The span going from 2007 to 2012 marked Anthony’s best years (WS ranging from 10 to 13.8 in 2009, his career-best), and from that point on he started a decline that lasted quite a while. I haven’t chosen 2024 as the cut-out season at random. I have chosen it because it marked Melo’s last season in this alternate NBA universe. He never stopped shooting the ball and he made it very clear he was going to play to his forties, so there is that.

After a 21-year career, here is the legacy Melo left in the league books:

It took Melo 15 seasons to drop under 15 PPG for the first time in his career, already aged 34 and starting 80/80 games when he could only average 14.3 PPG for his Pistons. He always played more than 20 minutes per game other than in three seasons, two of those his last couple, but he still was part of 75 and 77 games in them at ages 39 and 40. Although assists were never Melo’s mojo he improved his numbers steadily and by the time he reached his peak he had turned into a nice 5-dime guy per game, which he was able to pair with some solid 6+ rebounds per for most of his career.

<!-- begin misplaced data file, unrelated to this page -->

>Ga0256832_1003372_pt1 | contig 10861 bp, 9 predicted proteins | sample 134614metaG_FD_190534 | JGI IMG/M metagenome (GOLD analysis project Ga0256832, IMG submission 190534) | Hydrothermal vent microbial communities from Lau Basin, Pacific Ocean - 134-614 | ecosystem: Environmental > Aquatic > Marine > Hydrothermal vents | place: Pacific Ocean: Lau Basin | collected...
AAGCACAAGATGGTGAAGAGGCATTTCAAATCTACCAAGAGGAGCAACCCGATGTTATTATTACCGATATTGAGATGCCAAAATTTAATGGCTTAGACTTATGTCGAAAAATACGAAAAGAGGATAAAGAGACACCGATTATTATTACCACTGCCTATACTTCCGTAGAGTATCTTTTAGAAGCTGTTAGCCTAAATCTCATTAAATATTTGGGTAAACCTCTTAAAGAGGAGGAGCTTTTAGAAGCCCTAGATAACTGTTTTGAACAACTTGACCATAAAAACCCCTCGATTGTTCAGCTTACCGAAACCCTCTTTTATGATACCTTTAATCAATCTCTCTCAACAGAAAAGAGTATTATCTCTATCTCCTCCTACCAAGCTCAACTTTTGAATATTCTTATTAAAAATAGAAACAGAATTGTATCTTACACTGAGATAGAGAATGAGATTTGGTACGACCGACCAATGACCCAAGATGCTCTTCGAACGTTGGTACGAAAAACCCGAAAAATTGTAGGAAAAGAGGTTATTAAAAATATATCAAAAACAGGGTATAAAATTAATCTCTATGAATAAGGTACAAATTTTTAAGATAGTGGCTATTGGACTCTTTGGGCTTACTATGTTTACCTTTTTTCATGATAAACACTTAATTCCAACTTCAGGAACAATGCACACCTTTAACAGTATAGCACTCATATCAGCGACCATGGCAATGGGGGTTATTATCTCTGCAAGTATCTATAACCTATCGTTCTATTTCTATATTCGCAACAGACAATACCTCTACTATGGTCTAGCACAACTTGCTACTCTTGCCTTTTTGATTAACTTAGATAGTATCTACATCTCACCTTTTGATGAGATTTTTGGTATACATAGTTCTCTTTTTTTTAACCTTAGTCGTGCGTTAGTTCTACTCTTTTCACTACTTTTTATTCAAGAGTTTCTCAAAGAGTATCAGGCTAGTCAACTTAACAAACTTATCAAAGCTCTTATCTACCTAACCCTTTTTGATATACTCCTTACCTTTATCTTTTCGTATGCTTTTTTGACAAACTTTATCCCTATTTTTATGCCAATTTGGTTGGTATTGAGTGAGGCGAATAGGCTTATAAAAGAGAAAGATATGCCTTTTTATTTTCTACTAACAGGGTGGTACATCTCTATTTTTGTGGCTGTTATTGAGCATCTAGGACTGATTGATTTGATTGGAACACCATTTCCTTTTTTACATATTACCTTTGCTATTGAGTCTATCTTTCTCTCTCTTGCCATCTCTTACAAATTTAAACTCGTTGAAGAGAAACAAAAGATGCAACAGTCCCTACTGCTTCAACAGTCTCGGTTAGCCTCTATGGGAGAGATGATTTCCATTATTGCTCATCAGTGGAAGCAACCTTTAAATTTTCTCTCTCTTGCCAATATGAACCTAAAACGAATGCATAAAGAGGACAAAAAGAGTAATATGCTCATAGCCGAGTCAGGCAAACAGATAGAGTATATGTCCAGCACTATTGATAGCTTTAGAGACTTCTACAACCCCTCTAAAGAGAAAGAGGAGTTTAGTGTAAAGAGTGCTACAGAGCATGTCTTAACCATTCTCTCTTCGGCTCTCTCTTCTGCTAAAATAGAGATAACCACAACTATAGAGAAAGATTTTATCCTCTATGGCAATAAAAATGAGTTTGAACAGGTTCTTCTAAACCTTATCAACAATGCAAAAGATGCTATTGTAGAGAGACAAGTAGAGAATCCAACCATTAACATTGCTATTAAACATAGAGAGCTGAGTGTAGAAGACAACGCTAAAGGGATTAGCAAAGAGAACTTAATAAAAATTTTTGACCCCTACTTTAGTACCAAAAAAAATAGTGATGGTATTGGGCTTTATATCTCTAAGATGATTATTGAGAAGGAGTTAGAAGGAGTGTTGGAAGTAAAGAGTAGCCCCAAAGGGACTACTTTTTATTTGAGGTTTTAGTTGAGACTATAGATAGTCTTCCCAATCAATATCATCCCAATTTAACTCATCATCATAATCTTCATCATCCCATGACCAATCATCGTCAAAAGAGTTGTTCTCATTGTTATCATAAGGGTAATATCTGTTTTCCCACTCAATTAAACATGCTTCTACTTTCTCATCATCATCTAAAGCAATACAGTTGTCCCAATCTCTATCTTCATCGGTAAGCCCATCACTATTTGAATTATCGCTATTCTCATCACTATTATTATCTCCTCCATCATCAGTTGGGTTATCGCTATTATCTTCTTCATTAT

As a wrap-up, here you have Melo’s accolades. He got his chip perhaps too early, played tremendous ball for 21 years, got himself inducted in the Hall of Fame as soon as he retired, and put his body in six All-Star games during his heyday, including a nod in the All-League teams of the league ranging from the first (in 2009) to the third in a four-year span without fail.

So, yeah, Melo wins a chip in Detroit. He did so in 2004, which coincidentally happens to align with what happened in real-life, diminishing the feat and not leaving him in a very good position as that team already got the championship without his help almost 16 years to this date.

This simulation was nothing serious, nor tells us anything about what could have really happened. There are a tons of variables that could have changed the outcome, and just re-running the simulation would yield a 99% different set of results. But hey, if we have to go with this one-off what-if solution, I’m glad this fool has to at least eat some of his words and acknowledge that even leading his own Pistons he wouldn’t have done much more than he achieved in Denver, let alone New York and the rest of teams he has been part of.

I will always love Melo. But Melo, brother, watch your mouth a bit.